Rebecca Stead's LIAR & SPY is narrated by Georges (the \"s\" is silent), who has just moved with his parents from their house to an apartment in Brooklyn. Georges' family has had to cut back financially after Georges' dad was laid off; Georges' mom is a nurse and often works double shifts in a hospital across town. In addition to his family's struggles, Georges is often teased and pushed around by a couple of bullies at school. But Georges meets a new friend in his building who asks him to help spy on a suspicious-seeming neighbor. As Georges begins to understand what's true and real about his new friendship, he also starts to see the truth about facing his own challenges.

Is it any good?

QUALITY
 

Liar & Spy is a clever and inspiring book full of original yet realistic characters. The plot twists are smart and surprising, as is Georges' way of pushing back against the bullies who tease him. Georges' relationship with his parents is lovely -- very close and supportive -- and provides a firm foundation, so that the reader is never too worried about his character.

Georges faces some pretty serious challenges for a seventh-grader, but there's enough relief in his life -- and humor in Stead's writing -- that the novel never gets too heavy. This is a warm, engaging book about characters and situations that will resonate for young readers.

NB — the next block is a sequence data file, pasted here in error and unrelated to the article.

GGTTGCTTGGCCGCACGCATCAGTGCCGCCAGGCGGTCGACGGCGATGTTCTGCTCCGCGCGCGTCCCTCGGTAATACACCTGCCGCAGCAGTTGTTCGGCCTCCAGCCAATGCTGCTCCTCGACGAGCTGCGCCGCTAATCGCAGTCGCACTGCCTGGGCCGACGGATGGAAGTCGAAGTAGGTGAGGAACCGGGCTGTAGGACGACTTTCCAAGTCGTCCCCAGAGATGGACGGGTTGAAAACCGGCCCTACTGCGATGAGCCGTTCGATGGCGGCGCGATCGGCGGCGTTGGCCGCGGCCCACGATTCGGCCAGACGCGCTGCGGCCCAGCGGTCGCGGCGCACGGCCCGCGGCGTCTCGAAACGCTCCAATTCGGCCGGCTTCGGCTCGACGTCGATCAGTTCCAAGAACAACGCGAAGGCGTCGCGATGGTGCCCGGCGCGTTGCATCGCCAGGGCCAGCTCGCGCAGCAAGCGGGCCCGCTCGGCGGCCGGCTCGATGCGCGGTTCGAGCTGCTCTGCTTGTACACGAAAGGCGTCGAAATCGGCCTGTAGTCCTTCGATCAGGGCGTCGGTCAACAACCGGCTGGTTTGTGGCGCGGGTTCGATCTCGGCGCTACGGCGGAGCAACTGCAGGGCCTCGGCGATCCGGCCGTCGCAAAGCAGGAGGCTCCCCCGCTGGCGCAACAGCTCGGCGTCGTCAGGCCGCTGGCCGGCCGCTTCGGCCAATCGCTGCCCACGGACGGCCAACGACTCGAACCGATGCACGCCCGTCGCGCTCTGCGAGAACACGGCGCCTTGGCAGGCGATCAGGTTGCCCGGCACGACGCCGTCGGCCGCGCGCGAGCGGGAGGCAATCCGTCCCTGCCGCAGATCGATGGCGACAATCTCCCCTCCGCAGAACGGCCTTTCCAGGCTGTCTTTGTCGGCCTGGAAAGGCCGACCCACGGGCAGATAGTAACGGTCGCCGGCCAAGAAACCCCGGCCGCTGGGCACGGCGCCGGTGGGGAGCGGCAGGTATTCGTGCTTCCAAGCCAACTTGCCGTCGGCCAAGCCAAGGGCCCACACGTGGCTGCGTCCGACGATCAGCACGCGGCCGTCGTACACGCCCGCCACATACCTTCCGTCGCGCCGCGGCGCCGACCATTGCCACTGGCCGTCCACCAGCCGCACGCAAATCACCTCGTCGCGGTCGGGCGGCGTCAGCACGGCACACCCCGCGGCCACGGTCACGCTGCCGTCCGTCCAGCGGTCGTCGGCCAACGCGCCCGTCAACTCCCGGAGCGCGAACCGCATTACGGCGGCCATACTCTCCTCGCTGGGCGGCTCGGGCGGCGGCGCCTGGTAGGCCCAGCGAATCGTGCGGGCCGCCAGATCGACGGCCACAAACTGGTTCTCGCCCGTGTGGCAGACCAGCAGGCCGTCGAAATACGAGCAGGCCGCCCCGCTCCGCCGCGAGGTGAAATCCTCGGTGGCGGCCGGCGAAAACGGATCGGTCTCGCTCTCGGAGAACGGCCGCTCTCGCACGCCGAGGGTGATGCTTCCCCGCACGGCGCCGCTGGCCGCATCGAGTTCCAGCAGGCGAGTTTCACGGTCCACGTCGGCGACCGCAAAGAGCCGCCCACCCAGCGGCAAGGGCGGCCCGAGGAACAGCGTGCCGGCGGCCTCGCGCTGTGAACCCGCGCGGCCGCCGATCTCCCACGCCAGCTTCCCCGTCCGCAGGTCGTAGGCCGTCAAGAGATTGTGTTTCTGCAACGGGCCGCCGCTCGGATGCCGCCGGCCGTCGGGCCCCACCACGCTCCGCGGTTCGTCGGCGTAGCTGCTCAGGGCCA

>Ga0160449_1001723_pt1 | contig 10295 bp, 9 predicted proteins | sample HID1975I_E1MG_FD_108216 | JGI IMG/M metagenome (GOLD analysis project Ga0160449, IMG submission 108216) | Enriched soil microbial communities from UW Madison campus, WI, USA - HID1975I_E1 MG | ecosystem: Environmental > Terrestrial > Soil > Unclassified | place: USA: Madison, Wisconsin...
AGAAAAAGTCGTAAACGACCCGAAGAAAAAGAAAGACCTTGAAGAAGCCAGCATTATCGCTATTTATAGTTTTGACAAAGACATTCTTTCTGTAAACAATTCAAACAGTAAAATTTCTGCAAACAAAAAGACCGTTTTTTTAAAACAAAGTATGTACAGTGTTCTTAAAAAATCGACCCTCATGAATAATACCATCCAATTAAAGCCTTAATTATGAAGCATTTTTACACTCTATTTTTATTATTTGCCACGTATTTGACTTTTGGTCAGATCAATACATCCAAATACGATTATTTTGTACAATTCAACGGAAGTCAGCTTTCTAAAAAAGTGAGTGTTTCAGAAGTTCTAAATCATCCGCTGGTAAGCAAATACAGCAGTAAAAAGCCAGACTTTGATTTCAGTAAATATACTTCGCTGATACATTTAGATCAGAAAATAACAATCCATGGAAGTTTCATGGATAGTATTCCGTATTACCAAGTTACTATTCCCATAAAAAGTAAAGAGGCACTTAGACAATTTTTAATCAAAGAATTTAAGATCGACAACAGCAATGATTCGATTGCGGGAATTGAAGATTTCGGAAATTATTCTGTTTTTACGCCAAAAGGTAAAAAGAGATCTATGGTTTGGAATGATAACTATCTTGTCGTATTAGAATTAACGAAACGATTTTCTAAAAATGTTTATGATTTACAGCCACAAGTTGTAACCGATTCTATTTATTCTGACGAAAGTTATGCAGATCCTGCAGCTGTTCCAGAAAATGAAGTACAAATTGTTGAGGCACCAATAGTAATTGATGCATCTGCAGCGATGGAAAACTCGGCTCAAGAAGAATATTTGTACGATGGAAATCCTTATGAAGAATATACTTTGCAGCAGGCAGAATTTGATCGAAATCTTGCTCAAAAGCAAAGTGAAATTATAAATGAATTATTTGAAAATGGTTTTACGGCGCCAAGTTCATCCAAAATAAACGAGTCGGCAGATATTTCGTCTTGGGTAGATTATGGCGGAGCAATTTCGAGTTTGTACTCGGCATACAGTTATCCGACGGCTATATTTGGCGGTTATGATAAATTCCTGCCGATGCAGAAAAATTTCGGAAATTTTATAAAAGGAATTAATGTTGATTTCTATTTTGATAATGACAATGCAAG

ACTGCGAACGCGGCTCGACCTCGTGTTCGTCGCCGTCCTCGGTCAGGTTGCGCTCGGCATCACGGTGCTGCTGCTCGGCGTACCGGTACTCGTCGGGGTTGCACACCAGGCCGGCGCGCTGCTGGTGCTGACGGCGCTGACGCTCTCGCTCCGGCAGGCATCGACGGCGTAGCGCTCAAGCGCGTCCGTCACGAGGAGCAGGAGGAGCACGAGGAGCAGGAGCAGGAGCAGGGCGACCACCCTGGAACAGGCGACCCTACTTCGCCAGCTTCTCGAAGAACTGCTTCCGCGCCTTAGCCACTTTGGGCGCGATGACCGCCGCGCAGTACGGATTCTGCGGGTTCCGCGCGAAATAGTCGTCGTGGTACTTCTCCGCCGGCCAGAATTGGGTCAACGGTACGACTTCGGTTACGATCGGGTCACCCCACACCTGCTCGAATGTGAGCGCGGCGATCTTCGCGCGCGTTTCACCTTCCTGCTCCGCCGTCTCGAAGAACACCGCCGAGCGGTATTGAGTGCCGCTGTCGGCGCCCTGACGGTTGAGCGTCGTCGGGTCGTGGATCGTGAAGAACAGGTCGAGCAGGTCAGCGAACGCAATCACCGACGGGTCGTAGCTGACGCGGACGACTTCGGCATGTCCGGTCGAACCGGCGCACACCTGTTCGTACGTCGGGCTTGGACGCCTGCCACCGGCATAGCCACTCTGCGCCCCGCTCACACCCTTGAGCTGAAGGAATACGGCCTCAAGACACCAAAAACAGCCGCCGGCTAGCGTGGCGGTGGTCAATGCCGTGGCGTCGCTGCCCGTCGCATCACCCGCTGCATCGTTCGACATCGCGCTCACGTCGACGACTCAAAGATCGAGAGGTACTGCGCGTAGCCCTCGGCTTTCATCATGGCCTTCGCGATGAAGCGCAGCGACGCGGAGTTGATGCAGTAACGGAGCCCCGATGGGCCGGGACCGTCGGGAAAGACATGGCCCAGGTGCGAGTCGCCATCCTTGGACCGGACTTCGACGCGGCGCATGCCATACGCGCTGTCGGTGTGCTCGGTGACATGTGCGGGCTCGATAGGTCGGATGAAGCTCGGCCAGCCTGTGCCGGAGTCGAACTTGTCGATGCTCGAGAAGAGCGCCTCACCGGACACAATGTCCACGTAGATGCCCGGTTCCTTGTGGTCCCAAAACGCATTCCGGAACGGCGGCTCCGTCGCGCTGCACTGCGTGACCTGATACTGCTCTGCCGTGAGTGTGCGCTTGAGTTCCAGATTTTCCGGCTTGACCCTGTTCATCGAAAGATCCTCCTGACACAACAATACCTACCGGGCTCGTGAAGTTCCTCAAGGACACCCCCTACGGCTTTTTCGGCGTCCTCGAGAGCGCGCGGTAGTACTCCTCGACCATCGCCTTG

Families can talk about...

  • Families can talk about Liar & Spy's plot twists. Do you like it when an author holds certain facts back and then reveals them at unexpected moments? How does that add to the reading experience? 

  • Has a friend ever asked you to do something you knew was wrong? Do you feel Georges handled Safer's requests the right way?

  • What makes the characters in Liar & Spy seem realistic? How does the book portray bullying? Is it authentic?

Book details

Author:Rebecca Stead
Genre:Friendship
Topics:Brothers and sisters, Friendship, Misfits and underdogs
Book type:Fiction
Publisher:Random House Children's Books
Publication date:August 7, 2012
Number of pages:192
Publisher's recommended age(s):9 - 12
Available on:Nook, Audiobook (unabridged), Hardback, iBooks, Kindle

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Quality

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Learning ratings

  • Best: Really engaging; great learning approach.
  • Very Good: Engaging; good learning approach.
  • Good: Pretty engaging; good learning approach.
  • Fair: Somewhat engaging; OK learning approach.
  • Not for Learning: Not recommended for learning.
  • Not for Kids: Not age-appropriate for kids; not recommended for learning.

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Kid, 12 years old June 16, 2014
age 9+
 

Pretty good

I though it was an amazing book, until the ending. SPOILER ALERT It turns out it was all a game and the boy was never a spy. However, it is suitable for 9 and up. There is two or three mentionings of the ‘Mr X’ having a hacksaw in his apartment to chop people up, but it is explained that the boy got that from a film. The boy has a great relationship with his Das, and it explains that his Mum is ill in hospital.
What other families should know
Great role models